The problem with making a case for DeMille is that so much of his best work was done by other people. The sweep and majesty of some of his action scenes is undeniable—but it is a matter of record that second-unit directors Arthur Rosson and James Hogan had more to do with such sequences than DeMille himself. The towering vulgarity of his set-pieces is towering—but from the late Teens through the early Thirties he had Mitchell Leisen to conceive and execute those aspects of his films. The suggestion is strong—in the facts, not in Higham’s book—to believe that DeMille’s greatest power was as a producer, a dynamic figure who by his box-office record, by his very presence, compelled front-office respect and a policy of non-interference. His sense of narrative was resolutely one-dimensional, his ear for dialogue impossible, his notion of acting on a fumetti level. Any defense of DeMille as a directorial artist must not only take these factors into account but, probably, spring directly from them. Higham never comes near acknowledging this.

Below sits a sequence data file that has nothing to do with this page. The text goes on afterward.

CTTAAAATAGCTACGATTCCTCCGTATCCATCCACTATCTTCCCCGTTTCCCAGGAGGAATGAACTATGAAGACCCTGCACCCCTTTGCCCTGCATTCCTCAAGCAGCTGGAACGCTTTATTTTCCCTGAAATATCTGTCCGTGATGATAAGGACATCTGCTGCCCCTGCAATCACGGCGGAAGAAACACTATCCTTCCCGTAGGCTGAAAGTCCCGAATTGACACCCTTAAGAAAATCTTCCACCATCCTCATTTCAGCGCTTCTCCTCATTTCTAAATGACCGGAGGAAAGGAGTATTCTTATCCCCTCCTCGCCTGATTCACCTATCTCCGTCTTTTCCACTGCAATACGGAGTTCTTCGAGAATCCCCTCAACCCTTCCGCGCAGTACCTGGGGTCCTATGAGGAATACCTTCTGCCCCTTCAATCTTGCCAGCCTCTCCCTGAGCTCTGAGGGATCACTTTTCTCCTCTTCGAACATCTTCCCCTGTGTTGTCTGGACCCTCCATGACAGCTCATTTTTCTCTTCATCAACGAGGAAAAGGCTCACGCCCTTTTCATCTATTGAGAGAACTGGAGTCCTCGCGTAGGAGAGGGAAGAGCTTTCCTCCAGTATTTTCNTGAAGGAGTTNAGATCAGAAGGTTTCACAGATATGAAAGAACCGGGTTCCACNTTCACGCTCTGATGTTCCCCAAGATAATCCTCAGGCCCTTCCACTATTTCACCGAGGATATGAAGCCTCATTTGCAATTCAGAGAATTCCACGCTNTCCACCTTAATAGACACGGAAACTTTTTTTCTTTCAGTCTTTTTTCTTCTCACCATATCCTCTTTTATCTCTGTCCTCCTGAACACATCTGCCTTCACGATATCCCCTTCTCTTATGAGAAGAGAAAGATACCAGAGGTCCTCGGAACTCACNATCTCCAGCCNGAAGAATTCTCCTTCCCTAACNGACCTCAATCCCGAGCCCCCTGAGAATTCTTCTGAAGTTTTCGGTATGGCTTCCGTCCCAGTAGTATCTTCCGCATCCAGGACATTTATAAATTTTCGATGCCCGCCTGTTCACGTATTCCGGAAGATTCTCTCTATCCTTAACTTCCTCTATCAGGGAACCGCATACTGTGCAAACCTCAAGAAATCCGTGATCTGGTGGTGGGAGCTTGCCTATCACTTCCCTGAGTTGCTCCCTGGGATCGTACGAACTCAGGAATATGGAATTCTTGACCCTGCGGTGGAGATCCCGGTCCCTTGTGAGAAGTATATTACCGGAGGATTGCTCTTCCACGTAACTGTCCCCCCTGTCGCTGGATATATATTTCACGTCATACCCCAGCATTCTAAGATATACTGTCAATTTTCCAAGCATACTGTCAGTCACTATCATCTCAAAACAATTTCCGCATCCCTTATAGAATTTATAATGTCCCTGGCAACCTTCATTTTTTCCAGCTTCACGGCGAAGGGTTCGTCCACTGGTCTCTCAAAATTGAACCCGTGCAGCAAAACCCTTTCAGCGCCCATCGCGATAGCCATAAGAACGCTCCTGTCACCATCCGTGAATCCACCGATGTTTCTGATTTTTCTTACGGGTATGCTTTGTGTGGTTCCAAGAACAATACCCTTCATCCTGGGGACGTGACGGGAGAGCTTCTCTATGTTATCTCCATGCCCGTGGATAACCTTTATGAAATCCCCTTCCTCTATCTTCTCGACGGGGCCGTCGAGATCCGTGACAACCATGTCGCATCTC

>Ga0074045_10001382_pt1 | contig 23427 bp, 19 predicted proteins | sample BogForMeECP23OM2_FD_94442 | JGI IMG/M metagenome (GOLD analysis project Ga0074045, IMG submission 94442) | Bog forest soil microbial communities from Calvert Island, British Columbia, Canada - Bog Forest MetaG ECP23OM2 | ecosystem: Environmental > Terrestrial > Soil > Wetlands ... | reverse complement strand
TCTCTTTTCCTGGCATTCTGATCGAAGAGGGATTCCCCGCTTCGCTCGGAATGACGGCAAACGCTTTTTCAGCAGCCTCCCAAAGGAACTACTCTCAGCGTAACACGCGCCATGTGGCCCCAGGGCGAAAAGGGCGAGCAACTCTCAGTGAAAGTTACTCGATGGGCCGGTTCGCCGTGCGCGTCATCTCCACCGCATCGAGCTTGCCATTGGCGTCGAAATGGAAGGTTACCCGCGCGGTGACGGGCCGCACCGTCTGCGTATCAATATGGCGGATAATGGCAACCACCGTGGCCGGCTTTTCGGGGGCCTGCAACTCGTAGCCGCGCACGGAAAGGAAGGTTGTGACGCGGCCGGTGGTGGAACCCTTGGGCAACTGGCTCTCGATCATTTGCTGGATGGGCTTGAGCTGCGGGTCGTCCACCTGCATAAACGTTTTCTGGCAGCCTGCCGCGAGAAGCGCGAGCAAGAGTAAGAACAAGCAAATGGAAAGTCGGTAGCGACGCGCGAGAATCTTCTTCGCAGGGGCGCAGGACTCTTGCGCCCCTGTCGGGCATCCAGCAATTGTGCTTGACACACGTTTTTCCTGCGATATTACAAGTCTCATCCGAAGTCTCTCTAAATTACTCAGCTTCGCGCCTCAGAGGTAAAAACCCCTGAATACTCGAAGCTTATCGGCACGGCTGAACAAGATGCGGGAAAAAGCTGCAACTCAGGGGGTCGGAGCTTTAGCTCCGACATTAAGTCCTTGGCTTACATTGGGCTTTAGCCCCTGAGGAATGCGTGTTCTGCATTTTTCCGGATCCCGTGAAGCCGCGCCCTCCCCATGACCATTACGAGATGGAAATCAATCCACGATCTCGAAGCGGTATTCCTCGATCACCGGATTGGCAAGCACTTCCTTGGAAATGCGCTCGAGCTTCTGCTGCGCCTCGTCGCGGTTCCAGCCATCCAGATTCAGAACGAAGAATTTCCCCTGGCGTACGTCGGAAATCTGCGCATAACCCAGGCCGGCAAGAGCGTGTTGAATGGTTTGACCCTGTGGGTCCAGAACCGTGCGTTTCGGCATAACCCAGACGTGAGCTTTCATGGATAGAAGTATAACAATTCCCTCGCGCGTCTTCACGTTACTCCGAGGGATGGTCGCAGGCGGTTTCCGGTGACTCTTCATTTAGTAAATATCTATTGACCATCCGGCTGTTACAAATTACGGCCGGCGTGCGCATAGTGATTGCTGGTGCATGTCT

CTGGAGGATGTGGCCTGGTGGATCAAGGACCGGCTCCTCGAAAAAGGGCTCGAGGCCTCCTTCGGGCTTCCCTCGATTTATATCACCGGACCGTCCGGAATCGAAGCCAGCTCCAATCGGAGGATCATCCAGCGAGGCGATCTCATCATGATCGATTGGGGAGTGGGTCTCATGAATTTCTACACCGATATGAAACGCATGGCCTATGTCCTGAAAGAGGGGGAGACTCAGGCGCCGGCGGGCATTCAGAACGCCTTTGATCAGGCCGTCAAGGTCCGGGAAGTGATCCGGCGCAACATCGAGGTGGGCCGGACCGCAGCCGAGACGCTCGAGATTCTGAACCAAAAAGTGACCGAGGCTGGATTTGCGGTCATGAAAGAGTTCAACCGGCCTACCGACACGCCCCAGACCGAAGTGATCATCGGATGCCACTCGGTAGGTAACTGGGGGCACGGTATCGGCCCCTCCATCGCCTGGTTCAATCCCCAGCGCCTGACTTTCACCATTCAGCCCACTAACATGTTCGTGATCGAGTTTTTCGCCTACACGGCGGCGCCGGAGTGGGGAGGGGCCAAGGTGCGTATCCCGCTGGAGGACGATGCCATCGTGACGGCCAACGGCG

DeMille moved through Hollywood, and much of the world beyond, like a demigod. His personal libertinism and dictatorial tactics contradicted his public posture of godliness (who has not sat through that appalling quarter-hour preview of the 1956 Ten Commandments in which he all but points to his scorched lapel to indicate where the Lord touched him and asked that the film be made?) and his vehement defense of the cause of freedom. Most readers and filmwatchers, I think, will take more satisfaction from the characterization of DeMille implicit in that lovely anecdote Joseph L. Mankiewicz tells about the time DeMille tried to run him out of the Directors’ Guild as a pinko. You’ll find it in MTN 26—it was the night John Ford said, “I don’t like you, C.B. And I don’t like what you’ve been saying here tonight.”